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A FEW BOTANICAL NOTES FOR BEGINNERS.
A PERFECT plant consists of the root, the trunk or stem, the leaves, the supports, the flower, and the fruit; for, botanically speaking, by fruit (in herbs as well as in trees) is understood the whole formation of the seed.
I will begin by pointing out the uses of the root. The first and most obvious, is that of enabling the plant to stand firmly in the ground by serving as a balance to the head. By what means could enormous oaks be kept upright and fixed but by their extensive turgid roots ?-they serve as a counterpoise to the weight of the trunk and branches. The chief nourishment of the plant is received through the radicle or fibrous part of the roots that, like so many mouths, absorb the nutritious juices from the earth. The root also performs the part of a parent, by preserving the embryo plants in its bosom during the severity of winter, in form of bulbs or buds. Bulbs are properly only large buds, eyes, or germs, which include the future plants. Nature is an economist, and is sparing of this curious provision against the cold where it is unnecessary; therefore, in warm countries few plants are furnished with winter buds. Roots are distinguished by dif. ferent names according to their forms, as fibrous, bulbous,
and tuberous, with many other lesser distinctions expressive of their manner of growth.
The next part of a plant that claims our notice is the trunk or stem, which rises out of the root and supports the flower, leaves, &c. The trunk of trees and shrubs (and it is supposed that the stem of the more diminutive kinds of plants likewise) consists of several distinct parts, as the bark, the wood, the sap-vessels corresponding to the blood-vessels in animals, the pith, the tracheæ or air vesicles, and the web or tissue : each of these parts has its peculiar use, and its construction is admirably adapted to its purpose.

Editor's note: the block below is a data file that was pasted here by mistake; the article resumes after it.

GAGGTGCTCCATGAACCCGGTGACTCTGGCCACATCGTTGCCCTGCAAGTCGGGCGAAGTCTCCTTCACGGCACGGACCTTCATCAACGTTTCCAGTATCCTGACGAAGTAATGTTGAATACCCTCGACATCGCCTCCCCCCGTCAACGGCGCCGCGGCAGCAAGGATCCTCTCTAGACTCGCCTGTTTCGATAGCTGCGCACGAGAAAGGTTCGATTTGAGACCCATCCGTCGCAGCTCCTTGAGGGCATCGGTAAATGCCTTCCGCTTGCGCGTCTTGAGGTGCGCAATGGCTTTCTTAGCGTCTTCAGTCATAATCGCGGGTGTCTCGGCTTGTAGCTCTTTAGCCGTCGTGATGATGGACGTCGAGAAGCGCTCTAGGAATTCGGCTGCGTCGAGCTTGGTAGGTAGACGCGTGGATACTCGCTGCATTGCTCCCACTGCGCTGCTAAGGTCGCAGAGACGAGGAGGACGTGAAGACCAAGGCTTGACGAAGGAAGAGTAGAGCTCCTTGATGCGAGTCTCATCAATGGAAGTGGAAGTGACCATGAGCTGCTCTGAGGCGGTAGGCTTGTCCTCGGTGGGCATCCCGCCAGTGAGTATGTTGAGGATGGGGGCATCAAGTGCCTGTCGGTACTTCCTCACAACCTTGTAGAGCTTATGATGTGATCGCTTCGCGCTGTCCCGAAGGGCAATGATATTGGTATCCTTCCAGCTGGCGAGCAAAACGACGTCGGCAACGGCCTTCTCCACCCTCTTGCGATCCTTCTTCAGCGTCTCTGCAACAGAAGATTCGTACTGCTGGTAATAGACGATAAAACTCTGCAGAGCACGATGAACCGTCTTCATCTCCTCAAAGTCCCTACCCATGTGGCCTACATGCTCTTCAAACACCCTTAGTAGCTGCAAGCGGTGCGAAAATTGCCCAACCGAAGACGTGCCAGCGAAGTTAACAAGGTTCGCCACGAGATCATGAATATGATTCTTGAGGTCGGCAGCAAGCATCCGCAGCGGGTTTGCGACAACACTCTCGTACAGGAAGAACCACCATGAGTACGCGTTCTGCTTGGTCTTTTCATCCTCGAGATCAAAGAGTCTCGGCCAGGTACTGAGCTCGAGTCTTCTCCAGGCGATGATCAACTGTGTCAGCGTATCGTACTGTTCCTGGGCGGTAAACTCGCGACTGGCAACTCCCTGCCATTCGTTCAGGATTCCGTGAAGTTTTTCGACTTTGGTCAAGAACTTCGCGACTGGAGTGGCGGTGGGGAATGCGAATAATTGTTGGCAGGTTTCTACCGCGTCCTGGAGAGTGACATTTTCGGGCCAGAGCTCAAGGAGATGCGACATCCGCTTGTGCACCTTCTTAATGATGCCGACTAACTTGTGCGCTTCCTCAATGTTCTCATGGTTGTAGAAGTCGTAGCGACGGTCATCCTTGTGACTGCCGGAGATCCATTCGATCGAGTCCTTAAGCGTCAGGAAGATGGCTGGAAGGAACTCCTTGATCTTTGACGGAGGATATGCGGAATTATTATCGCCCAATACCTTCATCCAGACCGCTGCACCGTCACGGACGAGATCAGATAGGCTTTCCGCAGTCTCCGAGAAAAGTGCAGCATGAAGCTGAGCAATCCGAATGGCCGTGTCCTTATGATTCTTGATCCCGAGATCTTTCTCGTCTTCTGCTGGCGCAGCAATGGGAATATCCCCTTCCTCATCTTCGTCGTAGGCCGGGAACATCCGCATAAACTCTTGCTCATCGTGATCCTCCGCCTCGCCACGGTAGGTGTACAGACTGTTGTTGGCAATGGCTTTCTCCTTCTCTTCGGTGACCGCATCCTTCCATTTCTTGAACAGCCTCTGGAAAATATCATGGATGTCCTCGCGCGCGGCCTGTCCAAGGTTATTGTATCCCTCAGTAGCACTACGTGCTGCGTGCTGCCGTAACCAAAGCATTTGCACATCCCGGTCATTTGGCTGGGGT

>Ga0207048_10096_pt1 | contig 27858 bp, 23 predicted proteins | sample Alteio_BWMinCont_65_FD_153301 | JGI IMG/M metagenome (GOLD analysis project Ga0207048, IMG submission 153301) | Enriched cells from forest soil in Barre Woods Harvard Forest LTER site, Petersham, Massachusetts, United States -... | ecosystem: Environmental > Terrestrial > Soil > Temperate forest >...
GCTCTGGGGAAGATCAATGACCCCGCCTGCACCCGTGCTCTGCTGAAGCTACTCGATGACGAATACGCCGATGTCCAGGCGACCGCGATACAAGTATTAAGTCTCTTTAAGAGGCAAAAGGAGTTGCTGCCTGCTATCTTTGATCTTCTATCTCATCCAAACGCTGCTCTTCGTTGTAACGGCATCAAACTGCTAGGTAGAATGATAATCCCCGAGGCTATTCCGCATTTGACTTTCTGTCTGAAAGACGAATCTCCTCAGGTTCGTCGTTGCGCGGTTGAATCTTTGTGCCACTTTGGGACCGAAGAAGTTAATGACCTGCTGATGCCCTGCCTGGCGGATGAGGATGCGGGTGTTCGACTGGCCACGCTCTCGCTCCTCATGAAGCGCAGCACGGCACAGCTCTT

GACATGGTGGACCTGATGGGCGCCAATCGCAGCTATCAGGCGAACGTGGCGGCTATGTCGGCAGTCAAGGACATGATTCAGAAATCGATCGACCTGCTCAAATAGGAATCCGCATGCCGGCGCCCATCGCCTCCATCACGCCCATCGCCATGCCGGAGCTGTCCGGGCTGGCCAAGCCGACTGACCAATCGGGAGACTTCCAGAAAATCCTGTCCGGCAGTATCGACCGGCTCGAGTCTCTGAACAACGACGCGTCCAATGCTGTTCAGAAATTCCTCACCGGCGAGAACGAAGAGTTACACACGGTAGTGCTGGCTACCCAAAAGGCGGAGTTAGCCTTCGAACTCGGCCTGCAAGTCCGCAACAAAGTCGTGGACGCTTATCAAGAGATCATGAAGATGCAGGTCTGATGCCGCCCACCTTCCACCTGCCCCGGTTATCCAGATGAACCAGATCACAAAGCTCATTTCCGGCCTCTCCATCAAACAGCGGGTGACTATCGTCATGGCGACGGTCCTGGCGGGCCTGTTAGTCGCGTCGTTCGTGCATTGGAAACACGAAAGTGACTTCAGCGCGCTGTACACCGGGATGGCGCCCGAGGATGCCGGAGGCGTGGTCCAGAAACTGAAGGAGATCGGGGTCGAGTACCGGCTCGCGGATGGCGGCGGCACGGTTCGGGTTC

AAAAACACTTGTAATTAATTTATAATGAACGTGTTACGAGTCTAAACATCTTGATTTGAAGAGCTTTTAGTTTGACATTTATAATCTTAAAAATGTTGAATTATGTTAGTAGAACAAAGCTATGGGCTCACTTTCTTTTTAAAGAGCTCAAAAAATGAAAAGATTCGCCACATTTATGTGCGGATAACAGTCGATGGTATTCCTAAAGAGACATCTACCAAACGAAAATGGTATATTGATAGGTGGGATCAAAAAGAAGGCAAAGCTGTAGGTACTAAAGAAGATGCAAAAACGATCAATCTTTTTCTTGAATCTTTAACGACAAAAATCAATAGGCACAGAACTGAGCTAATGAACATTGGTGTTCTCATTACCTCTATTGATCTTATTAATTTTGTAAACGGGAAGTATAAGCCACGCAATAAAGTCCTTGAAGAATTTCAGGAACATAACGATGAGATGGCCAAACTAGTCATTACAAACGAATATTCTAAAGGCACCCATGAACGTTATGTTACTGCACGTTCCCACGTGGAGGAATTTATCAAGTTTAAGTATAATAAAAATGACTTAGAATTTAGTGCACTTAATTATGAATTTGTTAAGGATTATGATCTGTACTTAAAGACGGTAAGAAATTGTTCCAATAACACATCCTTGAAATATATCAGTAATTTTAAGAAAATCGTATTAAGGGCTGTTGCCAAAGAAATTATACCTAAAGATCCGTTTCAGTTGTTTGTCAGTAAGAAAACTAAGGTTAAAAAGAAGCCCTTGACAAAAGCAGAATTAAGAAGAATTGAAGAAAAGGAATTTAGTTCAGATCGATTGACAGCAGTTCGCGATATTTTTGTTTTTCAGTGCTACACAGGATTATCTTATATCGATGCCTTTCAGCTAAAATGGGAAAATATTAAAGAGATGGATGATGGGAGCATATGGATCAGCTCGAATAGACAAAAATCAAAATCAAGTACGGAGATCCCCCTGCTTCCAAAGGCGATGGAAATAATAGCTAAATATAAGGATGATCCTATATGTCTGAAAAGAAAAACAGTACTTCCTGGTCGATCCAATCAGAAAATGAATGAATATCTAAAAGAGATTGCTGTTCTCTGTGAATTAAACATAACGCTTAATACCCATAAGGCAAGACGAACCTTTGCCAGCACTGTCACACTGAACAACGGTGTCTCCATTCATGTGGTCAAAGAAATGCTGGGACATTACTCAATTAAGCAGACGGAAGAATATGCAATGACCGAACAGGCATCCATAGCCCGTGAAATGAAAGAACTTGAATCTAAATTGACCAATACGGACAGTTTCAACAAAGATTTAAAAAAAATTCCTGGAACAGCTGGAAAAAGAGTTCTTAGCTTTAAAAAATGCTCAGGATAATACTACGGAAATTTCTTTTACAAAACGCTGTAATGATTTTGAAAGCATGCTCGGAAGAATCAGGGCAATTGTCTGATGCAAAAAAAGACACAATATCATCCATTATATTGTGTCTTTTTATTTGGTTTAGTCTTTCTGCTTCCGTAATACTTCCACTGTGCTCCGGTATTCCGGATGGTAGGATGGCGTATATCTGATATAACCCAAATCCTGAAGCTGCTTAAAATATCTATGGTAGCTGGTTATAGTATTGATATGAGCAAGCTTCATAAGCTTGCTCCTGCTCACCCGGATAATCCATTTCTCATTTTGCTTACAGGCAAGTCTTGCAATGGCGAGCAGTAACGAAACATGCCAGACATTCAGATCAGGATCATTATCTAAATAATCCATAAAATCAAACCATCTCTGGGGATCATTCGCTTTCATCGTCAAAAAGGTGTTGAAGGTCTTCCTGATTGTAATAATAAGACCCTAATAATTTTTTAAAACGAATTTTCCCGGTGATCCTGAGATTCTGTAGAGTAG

The bark of plants seems to perform the same offices for them that the skin does for animals; it clothes and defends them from injury, inhales the moisture of the air, and extracts or conveys from the plant the superfluity of moist particles. The fact of evergreens retaining their foliage during the winter is supposed to arise from an abundant quantity of oil in their barks, which preserves them from the effects of cold. The bark, as well as the wood, is supplied with innumerable vessels, which convey the fluids to and from every part of the plant.; the wood is also furnished with others, which contain air and distribute it throughout the whole substance of the wood. The stability of trees and shrubs consists in the wood, which corresponds with the bones of animals.
The seat of life seems to reside in the pith or medullary substance, which is a fine tissue of vessels originating in the centre. The fluids of plants are the sap, analogous to the blood of animals, and the proper juice, which is of various colours and consistence in different individuals—white or milky in the dandelion, resinous in the fir, and producing gum in cherry or plum-trees, &c.
The leaves contribute at the same time to the benefit and ornament of the plant. I need not tell you that the variety of their forms and manner of growth is great; your own observation must long since have informed you of this particular, and prepared you to understand the terms by which botanists arrange leaves, according to their forms and shapes, for example, simple, compound, rough, smooth, round, oval, heart-shaped, &c. Leaves are supposed to answer the purpose of lungs, and, by their inclination to be moved by the wind, in some degree serve also those of muscles and muscular motions. They are very porous on both surfaces, and inhale and exhale freely. The annual sunflower is an extraordinary instance of this fact—it is said to perspire, in twenty-four hours, nineteen times as much as a man. Fine weather encourages the perspiration of vegetables ; but in heavy, moist, and wet weather the inhalation exceeds the exhalation in fine weather. The effluvia of plants is thought unwholesomo to persons of delicate constitutions, particularly at night and in a dull state of the atmosphere; but it is worth observing that the air emitted from the leaves is never harmful : that which is noxious proceeds from the corollas only.